Elk Grove Hmong Americans (EGHA), an activist group, on Nov. 2 filed complaints with the California Fair Political Practices Commission (FPPC) and the Sacramento County Grand Jury, alleging that Elk Grove Mayor Bobbie Singh-Allen and the Elk Grove City Council violated multiple aspects of the Political Reform Act.

The group’s complaint was filed less than two weeks after their unsuccessful campaign to collect enough petition signatures for a ballot measure to recall Singh-Allen from office. They alleged she made derogatory comments that targeted the Hmong community.

The recall campaign followed Singh-Allen’s statement on her personal Facebook page in which she referred to the Hmong patriarchal clan system as a “controlling and intimidating system used to attack and silence these women.”

Singh-Allen was elected mayor last year when she defeated incumbent Steve Ly, who became America’s first Hmong mayor four years earlier.

The then-Elk Grove Unified School District trustee joined the mayoral race after becoming one of several local women to allege they were harassed by Ly’s associates or supporters. Ly, in multiple interviews with the Citizen, denied allegations that he had anyone harass people.

Last year, the Elk Grove City Council voted, 4-0, to have the Sacramento County Grand Jury investigate the harassment allegations. Ly abstained from that vote.

EGHA President Marie Vue told the Citizen that Singh-Allen, Elk Grove Vice Mayor Stephanie Nguyen, Council Members Pat Hume and Darren Suen, and former Council Member Steve Detrick, on Aug. 12, 2020, filed a Grand Jury complaint “knowing that the allegations (against Ly) were false.”

It is alleged in her group’s Grand Jury complaint that the “sole intention” of that vote was to assist Singh-Allen’s mayoral campaign against Ly.

“They abused their power as elected officials to mislead the community, and used public resources for political purposes,” the complaint states. “They abused their power as elected officials by filing a Grand Jury complaint, knowing that the contents in the complaints were false.”

It is also alleged in the complaint that these same elected officials abused their power by using public resources for campaign purposes.

EGHA claims that Singh-Allen has “discrepancies” on her 2020 campaign finance statements to the FPPC.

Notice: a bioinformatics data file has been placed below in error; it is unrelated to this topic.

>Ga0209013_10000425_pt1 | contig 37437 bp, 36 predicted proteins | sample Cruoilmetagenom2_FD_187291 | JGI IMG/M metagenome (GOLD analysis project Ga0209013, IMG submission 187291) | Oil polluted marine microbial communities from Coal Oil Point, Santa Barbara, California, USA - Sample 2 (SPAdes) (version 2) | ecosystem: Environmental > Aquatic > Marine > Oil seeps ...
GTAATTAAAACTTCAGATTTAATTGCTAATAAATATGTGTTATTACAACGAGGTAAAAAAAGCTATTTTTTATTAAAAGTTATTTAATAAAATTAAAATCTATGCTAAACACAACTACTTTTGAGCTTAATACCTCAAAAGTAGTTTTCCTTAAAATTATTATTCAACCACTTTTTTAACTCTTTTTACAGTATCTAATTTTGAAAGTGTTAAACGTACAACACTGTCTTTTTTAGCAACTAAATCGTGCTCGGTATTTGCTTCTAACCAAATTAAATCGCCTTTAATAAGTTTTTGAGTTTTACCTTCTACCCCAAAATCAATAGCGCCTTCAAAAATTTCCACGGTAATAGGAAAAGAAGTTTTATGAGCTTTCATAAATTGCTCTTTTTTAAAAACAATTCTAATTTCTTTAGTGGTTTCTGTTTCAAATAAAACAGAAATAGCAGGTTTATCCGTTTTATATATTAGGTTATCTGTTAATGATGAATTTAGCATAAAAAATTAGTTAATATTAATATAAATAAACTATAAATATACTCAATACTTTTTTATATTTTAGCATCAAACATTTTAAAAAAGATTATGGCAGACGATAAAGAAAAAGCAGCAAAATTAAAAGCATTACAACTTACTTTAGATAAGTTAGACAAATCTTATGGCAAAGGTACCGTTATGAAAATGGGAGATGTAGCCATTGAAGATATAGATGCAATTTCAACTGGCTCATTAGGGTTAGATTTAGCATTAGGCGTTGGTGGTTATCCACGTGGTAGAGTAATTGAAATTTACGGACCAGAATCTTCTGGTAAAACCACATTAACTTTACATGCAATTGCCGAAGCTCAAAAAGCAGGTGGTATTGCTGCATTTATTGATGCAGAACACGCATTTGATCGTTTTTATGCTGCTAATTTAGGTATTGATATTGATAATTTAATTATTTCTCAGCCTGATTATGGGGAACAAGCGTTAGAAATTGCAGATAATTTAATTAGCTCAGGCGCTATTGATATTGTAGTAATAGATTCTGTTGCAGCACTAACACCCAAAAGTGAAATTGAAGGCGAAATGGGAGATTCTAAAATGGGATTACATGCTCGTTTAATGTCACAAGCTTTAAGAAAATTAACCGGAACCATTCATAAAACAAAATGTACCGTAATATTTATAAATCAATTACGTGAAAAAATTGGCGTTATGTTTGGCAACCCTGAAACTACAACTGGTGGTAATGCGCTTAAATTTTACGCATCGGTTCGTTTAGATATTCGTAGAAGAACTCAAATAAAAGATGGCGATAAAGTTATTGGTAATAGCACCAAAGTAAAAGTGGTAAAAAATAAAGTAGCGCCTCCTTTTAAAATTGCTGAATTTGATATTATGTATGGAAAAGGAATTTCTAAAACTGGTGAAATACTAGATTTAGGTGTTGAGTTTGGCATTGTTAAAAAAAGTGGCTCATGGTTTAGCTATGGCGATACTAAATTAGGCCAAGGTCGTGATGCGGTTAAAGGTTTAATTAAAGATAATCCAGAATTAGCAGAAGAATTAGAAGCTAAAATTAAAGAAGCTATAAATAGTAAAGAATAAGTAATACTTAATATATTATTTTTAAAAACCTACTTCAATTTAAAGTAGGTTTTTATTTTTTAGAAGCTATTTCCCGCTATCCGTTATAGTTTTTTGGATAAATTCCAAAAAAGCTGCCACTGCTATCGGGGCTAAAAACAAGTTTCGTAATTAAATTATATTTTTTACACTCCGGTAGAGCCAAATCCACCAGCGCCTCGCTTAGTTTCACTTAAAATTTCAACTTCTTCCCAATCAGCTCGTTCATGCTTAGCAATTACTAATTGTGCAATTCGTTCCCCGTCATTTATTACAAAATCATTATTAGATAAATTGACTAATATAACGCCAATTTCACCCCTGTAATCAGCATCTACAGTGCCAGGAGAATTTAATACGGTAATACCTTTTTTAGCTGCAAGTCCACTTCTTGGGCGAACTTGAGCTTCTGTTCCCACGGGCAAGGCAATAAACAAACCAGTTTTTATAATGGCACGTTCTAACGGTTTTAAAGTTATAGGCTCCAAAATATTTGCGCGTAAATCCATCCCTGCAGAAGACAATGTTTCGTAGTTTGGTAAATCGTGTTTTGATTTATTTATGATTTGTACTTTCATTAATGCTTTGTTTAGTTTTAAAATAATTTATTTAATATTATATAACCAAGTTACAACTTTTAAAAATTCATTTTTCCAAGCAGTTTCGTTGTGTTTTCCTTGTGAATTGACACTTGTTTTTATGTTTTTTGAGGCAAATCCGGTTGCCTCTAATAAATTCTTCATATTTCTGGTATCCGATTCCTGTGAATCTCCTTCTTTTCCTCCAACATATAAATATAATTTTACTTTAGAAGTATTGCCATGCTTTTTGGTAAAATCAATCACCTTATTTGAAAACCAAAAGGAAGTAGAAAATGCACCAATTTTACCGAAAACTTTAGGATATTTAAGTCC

Vue referred to thousands of dollars in expenditures as “vague and questionable.”

The Grand Jury complaint also includes the allegation that Elk Grove Hmong Americans received offers of monetary bribes from Singh-Allen and Nguyen during a meeting they had on April 15.

It is alleged in the complaint that Nguyen offered the group a share of some of the grant funds she received from Asian Resources, Inc. in exchange for not moving forward with the recall effort. Singh-Allen is alleged to have also offered a monetary bribe for the same purpose.

Vue noted that the April 15 meeting occurred after the formal filing of the group’s intention to gather signatures for the recall against the mayor campaign.

Singh-Allen told the Citizen that she believes the recent complaint to the FPPC will be dismissed. She did not further comment for this story. 

“A similar complaint to the FPPC was dismissed (in April) for not having any basis in fact,” she said. “We expect these latest complaints to face a similar fate.”

Asked what result the group is seeking through its complaints, Vue noted that she would like the named elected officials to be “held accountable.”

“We have strong evidence to support that (these allegations) happened and I hope that they’re held accountable for their wrongdoings, as anyone should be held accountable for the wrongdoings that they do,” she said. “Their bribing is criminal in nature. The filing of the Grand Jury (complaint) knowing that the contents were false is criminal.”

Vue further explained her desire that these officials be accountable for any “wrongdoings.”

“Whatever the law states,” she said. “If there needs to be fines, jail time, prison time, whatever it is. No one is above the law. And if, indeed, these actions did occur, then they should be held accountable just as anyone else should be. Just because they’re electeds doesn’t mean they should get a free walk.”

Nguyen did not respond to the Citizen’s request for comment, as of press time.